Avengers: Endgame Had a ‘Comic Ghost Rider’ Reference & We All Missed it

We are going to talk about one of the most incredible references in Avengers: Endgame. And, if you haven’t seen the film yet then we don’t want to waste your time as it is our spoiler alert warning for you. So, the people who have seen the film will definitely know that it has a lot of Easter eggs and references from previous film and comics. And apparently, we all missed one big reference from the movie. So, we are going to talk about the reference to baby Thanos/Cosmic Ghost Rider arc. There will be very few Marvel fans out there who will know this.

Avengers: Endgame Comic Ghost Rider

In the opening scene, when all the superheroes were discussing the options of reversing the snap, and War Machine brought in the idea of killing Thanos when he was a baby as it’ll end all the problems in a spin, it was discarded by everyone because of one simple reason that they don’t hold the power to kill a bay. Well, personally I think it’s the most incredible and easiest way of killing Thanos. But, if we take a look at the comics, then we will realize that it’s not possible and has been tried by someone already. Yes, the idea of killing baby Thanos wasn’t introduced by War Machine for the very first time.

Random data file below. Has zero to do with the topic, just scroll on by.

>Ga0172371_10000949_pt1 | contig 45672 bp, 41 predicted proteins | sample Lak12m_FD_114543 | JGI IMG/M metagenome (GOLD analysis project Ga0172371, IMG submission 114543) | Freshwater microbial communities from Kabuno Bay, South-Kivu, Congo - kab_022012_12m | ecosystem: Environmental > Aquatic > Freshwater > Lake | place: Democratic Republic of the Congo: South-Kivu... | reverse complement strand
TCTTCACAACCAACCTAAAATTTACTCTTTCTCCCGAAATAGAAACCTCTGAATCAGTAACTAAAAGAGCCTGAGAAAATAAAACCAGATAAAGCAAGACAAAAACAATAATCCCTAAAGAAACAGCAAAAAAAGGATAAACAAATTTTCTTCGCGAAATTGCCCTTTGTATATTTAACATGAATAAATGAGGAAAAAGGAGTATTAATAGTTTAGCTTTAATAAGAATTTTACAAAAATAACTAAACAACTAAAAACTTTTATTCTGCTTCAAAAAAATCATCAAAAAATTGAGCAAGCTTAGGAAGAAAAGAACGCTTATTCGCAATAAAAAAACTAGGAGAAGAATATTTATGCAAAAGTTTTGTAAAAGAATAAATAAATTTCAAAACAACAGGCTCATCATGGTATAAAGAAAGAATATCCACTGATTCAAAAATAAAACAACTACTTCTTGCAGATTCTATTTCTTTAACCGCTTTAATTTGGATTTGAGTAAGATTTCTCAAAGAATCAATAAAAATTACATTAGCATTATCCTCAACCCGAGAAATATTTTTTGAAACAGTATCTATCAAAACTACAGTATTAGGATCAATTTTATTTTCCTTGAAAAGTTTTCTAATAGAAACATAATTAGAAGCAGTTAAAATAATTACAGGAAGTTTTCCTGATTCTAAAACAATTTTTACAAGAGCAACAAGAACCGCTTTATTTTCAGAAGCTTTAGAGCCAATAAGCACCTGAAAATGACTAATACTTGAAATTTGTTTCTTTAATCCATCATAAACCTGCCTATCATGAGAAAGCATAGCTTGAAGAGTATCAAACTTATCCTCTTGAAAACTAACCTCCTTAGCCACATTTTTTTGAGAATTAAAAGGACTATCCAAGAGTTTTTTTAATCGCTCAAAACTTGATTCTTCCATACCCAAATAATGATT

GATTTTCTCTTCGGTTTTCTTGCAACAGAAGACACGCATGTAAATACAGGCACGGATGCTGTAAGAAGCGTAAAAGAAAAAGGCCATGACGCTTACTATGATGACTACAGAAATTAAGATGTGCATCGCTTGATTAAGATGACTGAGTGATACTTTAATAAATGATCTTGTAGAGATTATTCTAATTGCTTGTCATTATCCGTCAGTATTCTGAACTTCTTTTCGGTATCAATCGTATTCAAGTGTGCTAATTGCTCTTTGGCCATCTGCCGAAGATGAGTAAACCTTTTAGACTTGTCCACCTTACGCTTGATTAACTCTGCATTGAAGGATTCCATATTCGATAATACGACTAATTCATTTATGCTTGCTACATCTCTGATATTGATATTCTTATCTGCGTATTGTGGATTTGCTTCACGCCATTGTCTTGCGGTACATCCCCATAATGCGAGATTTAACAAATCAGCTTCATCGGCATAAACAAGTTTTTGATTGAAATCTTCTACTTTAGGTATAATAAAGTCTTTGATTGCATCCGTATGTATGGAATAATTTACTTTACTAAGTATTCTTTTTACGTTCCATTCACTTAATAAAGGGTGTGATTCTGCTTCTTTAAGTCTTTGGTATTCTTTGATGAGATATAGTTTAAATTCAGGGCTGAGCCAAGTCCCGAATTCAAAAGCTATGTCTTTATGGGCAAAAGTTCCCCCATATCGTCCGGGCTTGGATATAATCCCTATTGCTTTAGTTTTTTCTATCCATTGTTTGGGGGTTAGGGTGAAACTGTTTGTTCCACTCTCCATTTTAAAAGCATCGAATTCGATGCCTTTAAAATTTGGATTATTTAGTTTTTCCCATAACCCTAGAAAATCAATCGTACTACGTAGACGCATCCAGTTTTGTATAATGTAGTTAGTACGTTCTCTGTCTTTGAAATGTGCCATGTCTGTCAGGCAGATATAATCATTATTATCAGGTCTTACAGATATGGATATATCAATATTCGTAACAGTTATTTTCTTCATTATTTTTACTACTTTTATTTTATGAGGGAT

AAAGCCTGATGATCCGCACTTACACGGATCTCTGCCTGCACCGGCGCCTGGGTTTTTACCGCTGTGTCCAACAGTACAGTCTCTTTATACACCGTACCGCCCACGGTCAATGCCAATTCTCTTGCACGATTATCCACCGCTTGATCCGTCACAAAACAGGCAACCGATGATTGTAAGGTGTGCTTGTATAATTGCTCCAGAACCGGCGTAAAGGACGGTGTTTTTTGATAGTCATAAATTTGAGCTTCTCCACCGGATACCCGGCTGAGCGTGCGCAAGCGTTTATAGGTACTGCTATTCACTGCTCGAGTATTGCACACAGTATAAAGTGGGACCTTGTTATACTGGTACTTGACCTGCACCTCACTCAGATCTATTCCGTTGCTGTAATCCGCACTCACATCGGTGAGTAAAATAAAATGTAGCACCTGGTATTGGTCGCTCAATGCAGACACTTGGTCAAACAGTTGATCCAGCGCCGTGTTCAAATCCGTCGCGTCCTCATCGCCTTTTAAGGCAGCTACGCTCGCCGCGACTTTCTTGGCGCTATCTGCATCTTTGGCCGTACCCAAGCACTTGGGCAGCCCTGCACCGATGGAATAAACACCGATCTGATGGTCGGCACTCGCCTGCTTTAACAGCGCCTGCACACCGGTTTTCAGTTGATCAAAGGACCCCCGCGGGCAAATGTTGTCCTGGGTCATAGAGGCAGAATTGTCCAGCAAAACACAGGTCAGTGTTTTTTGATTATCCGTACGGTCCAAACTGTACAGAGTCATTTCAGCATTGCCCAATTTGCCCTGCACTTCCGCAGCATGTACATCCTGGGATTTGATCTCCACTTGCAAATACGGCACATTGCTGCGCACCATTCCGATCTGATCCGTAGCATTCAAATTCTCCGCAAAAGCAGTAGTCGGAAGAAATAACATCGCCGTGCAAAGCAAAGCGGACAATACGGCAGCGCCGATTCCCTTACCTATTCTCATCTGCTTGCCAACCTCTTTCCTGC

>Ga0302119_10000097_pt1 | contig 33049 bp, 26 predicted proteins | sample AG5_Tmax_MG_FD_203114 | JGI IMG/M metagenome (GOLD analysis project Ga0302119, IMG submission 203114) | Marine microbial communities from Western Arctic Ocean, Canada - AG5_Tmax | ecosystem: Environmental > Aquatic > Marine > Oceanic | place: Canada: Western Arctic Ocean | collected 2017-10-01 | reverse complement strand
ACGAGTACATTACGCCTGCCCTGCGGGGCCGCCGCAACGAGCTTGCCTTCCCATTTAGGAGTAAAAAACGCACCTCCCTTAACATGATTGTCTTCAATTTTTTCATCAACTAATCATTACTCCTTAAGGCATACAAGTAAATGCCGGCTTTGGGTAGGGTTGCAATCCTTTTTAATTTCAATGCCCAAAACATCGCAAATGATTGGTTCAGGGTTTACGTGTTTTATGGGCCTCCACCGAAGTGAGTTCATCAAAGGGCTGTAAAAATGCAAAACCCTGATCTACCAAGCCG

Avengers: Endgame Comic Ghost Rider

In the story arc of Cosmic Ghost Rider, it was Frank Castle aka The Punisher who made a deal with the devil in order to become the cosmic Ghost Rider. After which, he made his way into the time when Thanos was a little baby but couldn’t do it and instead of killing Thanos, he simply started raising him, with a little hope in his heart that he’ll change the destiny of Thanos by giving him good parenting. Well, that didn’t work and it brought in Thanos the Punisher in the world. 

So, we all are pretty much glad that Marvel Studios didn’t go for this approach in Endgame.

Rishabh Naudiyal

"Writing is one of my strengths and all I can say is that I observe things and try my best in order to convert them into words without the pressure of satisfying people's demands."
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